This Saturday (October 17, 2009) marks the 20th anniversary of the Loma Prieta earthquake. Everyone who was in the Santa Cruz/SF Bay Area has their story of where they were, and KQED’s Forum call-in program had a great hour yesterday. It’s been long enough ago that for my students (juniors and seniors in high school) the earthquake is now only history. Following is my story of life with Loma Prieta.
When the earthquake struck at 5:04 PM, I had just returned from my workday delivering bread for Uprisings Baking Collective. We baked in the basement of Casa Zimbabwe, a four story building in the Berkeley Students Cooperative. My general reaction to earthquakes is “Cool, feel the shaking,” and that’s just what I did for the first several seconds of Loma Prieta. After several seconds (5, 10, 15??), my earthquake drill training started to kick in as I realized this was not ending as quickly as usual. I headed for the door between our office and the hall, placing my self in the “safest place in the building.” There were probably about 5-10 of us in the bakery area, and I remember some people were heading outside.
When the earth stopped shaking, we all sort of said “Wow, that was big,” and headed back to work. Nothing had fallen off shelves, or any other obvious damage, so we had bread to bake and paperwork to complete.
A few minutes later, the bakers started saying that they had heard on the news that the Bay Bridge had fallen down. “No way” I thought, they must be exaggerating (in the end, “fallen down” was a bit of an exaggeration, but part of it had). Some of us headed up the block to the Pacific School of Religion (at the top of Berkeley’s “Holy Hill”) to see what we could see. I remember seeing smoke from the SF Marina District, but not much else is in my memory (we probably could see the smoke from Hustead’s Towing in downtown Berkeley, but I can’t remember this).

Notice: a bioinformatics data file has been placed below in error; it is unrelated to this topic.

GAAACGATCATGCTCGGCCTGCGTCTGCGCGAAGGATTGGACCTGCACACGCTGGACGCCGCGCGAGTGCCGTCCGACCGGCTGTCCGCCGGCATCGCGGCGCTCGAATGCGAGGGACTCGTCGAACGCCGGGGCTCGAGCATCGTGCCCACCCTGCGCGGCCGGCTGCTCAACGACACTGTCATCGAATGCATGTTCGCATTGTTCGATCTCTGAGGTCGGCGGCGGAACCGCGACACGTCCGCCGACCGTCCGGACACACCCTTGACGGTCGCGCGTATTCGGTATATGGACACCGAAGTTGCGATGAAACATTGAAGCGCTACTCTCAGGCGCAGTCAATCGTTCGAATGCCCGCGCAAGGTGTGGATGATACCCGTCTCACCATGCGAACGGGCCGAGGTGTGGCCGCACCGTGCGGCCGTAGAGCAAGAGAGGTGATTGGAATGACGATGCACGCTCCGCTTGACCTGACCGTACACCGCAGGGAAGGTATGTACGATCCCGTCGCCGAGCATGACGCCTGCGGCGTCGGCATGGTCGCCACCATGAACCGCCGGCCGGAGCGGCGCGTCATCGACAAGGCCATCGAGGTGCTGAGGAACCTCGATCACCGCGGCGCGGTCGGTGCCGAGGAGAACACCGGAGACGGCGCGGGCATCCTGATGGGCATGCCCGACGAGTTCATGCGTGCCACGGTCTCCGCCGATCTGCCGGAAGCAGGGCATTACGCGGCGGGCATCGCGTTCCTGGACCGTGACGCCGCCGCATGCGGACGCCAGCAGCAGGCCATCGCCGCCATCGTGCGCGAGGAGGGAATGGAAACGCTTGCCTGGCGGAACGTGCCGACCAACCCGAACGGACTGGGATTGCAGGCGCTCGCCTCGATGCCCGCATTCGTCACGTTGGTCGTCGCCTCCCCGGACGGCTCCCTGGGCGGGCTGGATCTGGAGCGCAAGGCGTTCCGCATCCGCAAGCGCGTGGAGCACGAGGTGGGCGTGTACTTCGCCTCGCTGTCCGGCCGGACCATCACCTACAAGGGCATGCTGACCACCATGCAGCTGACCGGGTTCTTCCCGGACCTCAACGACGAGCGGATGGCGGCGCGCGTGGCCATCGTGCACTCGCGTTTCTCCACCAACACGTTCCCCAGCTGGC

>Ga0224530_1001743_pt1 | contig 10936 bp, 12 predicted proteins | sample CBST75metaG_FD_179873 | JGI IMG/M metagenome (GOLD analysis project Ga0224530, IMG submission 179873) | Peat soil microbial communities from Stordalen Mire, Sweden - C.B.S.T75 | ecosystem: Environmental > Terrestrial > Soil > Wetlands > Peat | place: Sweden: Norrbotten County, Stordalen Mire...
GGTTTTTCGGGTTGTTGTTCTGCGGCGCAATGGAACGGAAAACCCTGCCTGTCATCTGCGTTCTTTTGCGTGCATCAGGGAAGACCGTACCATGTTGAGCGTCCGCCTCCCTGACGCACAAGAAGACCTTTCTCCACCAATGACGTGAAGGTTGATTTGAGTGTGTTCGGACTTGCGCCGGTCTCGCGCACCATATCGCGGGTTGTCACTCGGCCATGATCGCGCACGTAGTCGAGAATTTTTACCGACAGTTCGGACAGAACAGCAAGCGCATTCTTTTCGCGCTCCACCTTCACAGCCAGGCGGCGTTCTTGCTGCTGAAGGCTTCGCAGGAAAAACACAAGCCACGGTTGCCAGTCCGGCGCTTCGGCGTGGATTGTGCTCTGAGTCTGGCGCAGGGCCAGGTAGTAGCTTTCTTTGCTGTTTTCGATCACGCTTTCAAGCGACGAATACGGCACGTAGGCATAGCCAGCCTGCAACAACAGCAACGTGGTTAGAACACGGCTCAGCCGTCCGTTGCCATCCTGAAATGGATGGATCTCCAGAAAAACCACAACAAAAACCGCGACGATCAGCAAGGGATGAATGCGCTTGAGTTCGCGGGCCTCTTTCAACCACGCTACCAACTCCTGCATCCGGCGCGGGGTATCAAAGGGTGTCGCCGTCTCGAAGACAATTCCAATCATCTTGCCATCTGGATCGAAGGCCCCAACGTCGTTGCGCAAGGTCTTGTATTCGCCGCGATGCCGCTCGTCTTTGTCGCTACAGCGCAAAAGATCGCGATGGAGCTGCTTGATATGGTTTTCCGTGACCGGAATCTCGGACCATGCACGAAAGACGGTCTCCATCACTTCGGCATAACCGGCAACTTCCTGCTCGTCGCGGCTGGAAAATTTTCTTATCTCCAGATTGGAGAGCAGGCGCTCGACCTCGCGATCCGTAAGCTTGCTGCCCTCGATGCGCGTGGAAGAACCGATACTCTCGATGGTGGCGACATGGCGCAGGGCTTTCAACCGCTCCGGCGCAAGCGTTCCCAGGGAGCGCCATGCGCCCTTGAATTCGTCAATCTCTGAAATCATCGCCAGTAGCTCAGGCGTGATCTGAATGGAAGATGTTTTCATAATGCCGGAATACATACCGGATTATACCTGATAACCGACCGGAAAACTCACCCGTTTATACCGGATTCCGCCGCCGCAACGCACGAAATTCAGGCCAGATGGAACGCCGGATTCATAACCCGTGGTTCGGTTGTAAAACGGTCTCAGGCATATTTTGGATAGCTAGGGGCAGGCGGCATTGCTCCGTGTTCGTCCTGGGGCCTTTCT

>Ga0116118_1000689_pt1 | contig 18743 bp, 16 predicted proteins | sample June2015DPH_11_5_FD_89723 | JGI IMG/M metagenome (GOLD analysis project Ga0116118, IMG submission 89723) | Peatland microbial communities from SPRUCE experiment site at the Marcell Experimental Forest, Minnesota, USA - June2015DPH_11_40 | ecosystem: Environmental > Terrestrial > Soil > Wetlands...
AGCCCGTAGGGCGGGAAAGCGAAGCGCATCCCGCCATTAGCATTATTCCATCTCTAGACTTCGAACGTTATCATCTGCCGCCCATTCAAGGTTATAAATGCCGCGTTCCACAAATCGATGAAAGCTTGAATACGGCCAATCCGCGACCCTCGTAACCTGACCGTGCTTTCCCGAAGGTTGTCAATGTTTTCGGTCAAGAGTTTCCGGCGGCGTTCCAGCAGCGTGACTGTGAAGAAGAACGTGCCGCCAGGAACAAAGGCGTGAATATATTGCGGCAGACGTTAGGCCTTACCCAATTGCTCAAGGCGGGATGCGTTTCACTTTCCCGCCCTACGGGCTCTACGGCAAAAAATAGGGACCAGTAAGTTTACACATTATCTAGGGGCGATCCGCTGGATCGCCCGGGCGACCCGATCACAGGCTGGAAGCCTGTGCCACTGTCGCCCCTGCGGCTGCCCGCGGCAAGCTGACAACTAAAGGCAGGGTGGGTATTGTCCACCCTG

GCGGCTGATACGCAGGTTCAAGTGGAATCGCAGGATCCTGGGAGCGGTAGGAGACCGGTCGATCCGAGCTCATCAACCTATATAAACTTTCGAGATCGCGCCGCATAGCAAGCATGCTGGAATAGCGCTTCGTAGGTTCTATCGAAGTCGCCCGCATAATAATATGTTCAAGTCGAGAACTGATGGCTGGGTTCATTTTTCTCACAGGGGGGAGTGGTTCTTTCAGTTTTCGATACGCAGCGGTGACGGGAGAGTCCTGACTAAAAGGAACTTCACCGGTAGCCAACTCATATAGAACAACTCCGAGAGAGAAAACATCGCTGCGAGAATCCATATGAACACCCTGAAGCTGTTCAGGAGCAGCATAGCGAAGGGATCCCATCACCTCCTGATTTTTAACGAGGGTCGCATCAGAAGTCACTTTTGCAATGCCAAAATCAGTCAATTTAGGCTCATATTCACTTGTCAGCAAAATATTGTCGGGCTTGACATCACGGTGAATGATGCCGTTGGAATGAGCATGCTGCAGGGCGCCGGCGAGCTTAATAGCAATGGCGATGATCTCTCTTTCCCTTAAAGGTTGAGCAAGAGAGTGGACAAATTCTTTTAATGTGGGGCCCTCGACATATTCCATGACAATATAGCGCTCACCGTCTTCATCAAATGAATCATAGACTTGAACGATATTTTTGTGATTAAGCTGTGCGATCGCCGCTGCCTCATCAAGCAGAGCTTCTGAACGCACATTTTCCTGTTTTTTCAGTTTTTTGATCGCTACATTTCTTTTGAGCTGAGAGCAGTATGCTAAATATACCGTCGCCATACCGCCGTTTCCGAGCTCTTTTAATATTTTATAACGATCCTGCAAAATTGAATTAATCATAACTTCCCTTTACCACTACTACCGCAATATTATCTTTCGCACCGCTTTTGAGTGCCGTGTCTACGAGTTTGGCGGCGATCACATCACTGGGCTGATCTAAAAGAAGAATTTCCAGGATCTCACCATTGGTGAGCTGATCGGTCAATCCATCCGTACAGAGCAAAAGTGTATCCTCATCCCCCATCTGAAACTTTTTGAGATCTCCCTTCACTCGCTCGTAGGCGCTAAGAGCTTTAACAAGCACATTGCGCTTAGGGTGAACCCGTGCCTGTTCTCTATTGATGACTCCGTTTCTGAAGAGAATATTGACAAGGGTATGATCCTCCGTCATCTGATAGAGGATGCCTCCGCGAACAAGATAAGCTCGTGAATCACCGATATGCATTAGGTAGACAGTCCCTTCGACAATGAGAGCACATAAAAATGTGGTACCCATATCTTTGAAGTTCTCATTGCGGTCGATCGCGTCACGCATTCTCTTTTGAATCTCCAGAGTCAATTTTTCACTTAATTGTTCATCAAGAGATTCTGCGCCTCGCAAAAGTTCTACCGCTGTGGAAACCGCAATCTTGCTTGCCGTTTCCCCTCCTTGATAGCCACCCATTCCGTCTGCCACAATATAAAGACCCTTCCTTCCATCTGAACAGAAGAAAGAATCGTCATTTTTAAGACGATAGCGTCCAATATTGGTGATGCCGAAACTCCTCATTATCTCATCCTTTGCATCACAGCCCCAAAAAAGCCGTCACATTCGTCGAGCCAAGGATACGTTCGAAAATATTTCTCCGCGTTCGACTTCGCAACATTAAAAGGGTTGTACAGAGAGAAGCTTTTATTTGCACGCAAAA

I finished up my paperwork, and left the bakers to their work. On my way home, I stopped by my sister’s apartment (on Vine, just west of Shattuck) to see how she was doing. She was fine, and I faintly remember hanging out for a while with her and some of her neighbors/friends, watching news on the TV.
In the course of the next few days, at the bakery we had to redesign our routes to get to SF, Marin, and the Peninsula using the Richmond/San Rafael and the San Mateo bridges. I think we took a couple days off, but were quickly back getting food to the people. At one point I heard that an organization that cooked dinners for people with AIDS needed help getting prepared food from West Oakland BART to the Red Cross center in Oakland (they were cooking it in SF, then bringing it over on BART). Our vans, with their racks, were perfect for this, so I helped out for a couple days after work. I remember lots of vans showing up at the BART station, shuttling the food to the Red Cross.
As I drove around the Bay Area on my bakery route (I drove our SF/South Bay routes), I was able to get a tour of the minor destruction area (the heavy destruction areas were closed off). I remember seeing many houses damaged in the Richmond and Sunset districts in SF.
That about sums up my memories at this time. I’ll probably come back and add more as the anniversary refreshes my memory.